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"He nailed her to the floor and then he cut her into little pieces."
Though the plot harks back to Pete Walker's The Flesh and Blood Show (1972), Deliria is an enjoyably perverse thriller released at a time when Italian horror was seriously in the doldrums. From its disarming opening sequence (in which the murder of a prostitute by an owl-masked killer is revealed to be rehearsals for a new rock-ballet) through to the unbearably tense finale in which sole survivor Alicia, trapped beneath the stage, frantically searches for a vital key that will unlock the theatre doors, Deliria is pure class, let down only by a silly twist ending, which makes clumsy use of Dario Argento's old standby of the vital clue missed at the time but remembered later.
The battle of wits between deranged serial killer Wallace and his intended last victim Alicia is expertly staged, Alicia using all available means to evade capture and certain death. One heart-stopping moment has her hiding in the shower in plain sight of a dying actress, unable to help as Wallace returns to finish the woman off. Later, trapped beneath the stage as Wallace acts out his perverse, unfathomable fantasies (he arranges his victims carefully in their macabre display before stuffing their mouths with feathers), Alicia attempts to free the key lodged between the boards of the stage, unable to tell whether Wallace, sitting immobile among his tableaux, is asleep behind his owl mask.
Soavi, a former actor (he turns up here in a small role as a cop who thinks he looks like James Dean!) with only a couple of rock promos and the documentary World of Horror - Il meglio di Dario Argento (1985) to his director's credit, performs remarkably here, clearly influenced by Argento, yet demonstrating a powerful, discernable style of his own. Claustrophobic interiors, rain-lashed exteriors and curious camera set-ups create a moody ambience perfectly underscored by Simon Boswell's haunting synthesiser score (later re-used in another Filmirage production, La casa 3: Ghosthouse (1988)).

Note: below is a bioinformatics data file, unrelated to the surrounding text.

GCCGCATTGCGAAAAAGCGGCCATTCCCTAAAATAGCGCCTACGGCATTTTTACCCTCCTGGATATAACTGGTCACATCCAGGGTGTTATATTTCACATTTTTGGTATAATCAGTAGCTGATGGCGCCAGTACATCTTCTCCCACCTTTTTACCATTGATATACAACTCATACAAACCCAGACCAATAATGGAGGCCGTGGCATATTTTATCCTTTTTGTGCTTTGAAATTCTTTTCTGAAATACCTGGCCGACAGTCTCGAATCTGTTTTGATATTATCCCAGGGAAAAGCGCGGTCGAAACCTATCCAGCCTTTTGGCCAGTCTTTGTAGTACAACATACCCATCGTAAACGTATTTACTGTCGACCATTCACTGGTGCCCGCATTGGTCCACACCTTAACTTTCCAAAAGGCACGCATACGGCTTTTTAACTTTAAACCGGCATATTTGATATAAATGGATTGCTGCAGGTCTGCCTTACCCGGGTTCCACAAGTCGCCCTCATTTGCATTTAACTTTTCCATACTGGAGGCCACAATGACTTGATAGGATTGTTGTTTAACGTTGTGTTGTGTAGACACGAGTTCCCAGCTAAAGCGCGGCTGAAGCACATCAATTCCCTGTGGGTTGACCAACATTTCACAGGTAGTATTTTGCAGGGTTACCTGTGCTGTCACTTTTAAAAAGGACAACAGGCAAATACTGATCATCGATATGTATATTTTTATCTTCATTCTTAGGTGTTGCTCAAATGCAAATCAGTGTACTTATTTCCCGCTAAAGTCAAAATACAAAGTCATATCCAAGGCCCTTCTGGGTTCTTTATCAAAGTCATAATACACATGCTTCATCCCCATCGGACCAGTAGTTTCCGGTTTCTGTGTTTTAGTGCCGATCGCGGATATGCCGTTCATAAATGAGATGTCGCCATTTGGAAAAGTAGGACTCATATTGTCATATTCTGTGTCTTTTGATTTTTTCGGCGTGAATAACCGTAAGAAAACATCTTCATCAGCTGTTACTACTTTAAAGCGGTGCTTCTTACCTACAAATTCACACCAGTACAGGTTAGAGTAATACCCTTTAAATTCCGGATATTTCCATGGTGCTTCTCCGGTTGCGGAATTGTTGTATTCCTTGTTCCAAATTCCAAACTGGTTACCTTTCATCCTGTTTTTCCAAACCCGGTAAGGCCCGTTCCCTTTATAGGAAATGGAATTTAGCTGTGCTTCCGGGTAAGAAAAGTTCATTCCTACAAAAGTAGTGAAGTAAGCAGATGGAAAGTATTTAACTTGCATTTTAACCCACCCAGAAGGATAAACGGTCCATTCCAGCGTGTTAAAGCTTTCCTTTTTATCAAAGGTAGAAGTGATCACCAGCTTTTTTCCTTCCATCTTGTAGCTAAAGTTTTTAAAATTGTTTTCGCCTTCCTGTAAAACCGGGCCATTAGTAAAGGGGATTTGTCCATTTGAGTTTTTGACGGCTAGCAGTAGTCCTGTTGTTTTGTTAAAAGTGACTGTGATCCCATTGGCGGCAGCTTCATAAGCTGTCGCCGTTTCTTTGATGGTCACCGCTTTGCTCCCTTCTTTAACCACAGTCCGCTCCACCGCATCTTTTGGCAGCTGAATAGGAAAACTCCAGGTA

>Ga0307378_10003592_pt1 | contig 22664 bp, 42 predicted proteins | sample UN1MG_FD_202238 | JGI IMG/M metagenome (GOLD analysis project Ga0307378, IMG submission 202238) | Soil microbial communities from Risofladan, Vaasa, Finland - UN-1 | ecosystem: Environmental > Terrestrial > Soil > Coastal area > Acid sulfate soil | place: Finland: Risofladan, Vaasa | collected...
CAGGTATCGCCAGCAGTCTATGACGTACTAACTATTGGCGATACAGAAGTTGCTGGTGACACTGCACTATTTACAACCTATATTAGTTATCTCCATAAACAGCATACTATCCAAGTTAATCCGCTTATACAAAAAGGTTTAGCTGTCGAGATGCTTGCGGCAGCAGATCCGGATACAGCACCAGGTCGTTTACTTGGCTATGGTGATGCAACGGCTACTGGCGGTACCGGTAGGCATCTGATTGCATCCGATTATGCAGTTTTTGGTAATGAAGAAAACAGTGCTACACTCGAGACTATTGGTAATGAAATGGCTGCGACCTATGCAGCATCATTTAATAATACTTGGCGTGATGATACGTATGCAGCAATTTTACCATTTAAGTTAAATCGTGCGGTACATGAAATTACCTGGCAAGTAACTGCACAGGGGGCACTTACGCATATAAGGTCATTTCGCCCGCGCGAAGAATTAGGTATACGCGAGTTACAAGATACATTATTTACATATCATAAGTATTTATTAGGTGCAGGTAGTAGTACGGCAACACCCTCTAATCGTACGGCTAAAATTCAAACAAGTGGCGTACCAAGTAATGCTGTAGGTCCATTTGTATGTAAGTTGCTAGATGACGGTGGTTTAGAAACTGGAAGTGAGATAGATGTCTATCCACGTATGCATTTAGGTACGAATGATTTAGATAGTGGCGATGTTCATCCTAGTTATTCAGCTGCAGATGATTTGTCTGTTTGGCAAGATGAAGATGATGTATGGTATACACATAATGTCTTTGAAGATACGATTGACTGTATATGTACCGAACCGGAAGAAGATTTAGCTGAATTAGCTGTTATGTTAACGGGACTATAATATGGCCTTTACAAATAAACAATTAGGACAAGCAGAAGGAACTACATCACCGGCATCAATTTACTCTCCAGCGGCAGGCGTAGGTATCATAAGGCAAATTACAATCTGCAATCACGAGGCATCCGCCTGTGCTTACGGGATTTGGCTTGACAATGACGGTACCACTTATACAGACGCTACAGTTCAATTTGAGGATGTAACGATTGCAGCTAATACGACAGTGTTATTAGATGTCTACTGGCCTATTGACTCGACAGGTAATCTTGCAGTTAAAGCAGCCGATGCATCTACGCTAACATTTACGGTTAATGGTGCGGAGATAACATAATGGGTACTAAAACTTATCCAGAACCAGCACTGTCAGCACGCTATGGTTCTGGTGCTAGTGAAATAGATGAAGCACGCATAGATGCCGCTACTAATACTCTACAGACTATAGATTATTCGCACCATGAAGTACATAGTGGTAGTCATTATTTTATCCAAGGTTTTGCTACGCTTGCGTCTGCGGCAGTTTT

Unusually for an Italian horror film, some attempt is made to elevate the characters above the usual level of under-developed cannon-fodder. Peter's maniacal obsessiveness, Brett's effete campness and the plucky resourcefulness of Alicia go some way towards making these people more interesting than the usual cast of giallo butcher's victims.
Soavi and Montefiore make witty use of the way that art often seeks to imitate life to the point where the two become indistinguishable. This aspect of an unusually subtle, multi-layered script is perhaps best illustrated in the opening sequence and in the harrowing moment when Peter urges the owl-masked Brett on in his staged 'murder' of a young actress ("Go on, kill her, kill her!") only to realise to his horror that the man behind the mask is actually Wallace and that the killing is for real. To make matters even more unbearable, the dying actress is the only one who knows the location of the missing key... Such masterstrokes of deception and cinematic sleight of hand are common throughout Deliria, reaching their most gruesome when a pregnant actress is being pulled through the floor by her boyfriend to escape Wallace's clutches, only for her to suddenly and unexpectedly emerge through the hole, her torso neatly severed in two.
Soavi pokes fun at several deserving causes, chiefly pretensious theatrical types, money-obsessed businessmen, the giallo conventions that the film is clearly built on and even at his friend and mentor Dario Argento. It is from Argento that Soavi and Montefiore borrow the explicit analogy drawn between creativity and mass murder - Wallace 'uses' his victims as props in the creation of his own twisted production in much the same way as Peter Neal re-enacts his literary fantasies through murder in Tenebre (1982). Argento himself borrowed freely from Deliria for his subsequent Opera (1988), again employing a theatrical setting and an intense British director with high pretensions and few scruples - that double twist ending bears a distinct similarity to Deliria's closure too.
Montefiore shows a lot more wit and intelligence here than he did when he wrote the screenplay for the abysmal Antropophagous (1980) for Deliria's producer Massaccesi. Touches such as the naming of the villain, financier Ferrari's cringing attempt to buy Wallace off with a case full of money when cornered by the madman, and the 'killing' of an owl-masked figure that turns out to be Brett's corpse (the inversion of Wallace's on-stage impersonation of the doomed actor) hint at a bleak but incisive humour notably absent from Antropophagous.
At a time when Italian horror was stagnating under the weight of too
many cut-rate gialli and uninspired zombie retreads, Deliria
was a welcome reminder that Italian horror could still produce
uncompromising and appealing work alongside all the dross. Soavi
continued to create better-than-average horror thrillers (La
setta (1991), La
chiesa (1989), Dellamorte
dellamore (1994) et al), all of them interesting in their
own way and it's tragic that his career was cut short in the mid-90s
only to be revived for Italian television in the early 00s.
Last Updated: 1 January, 2009
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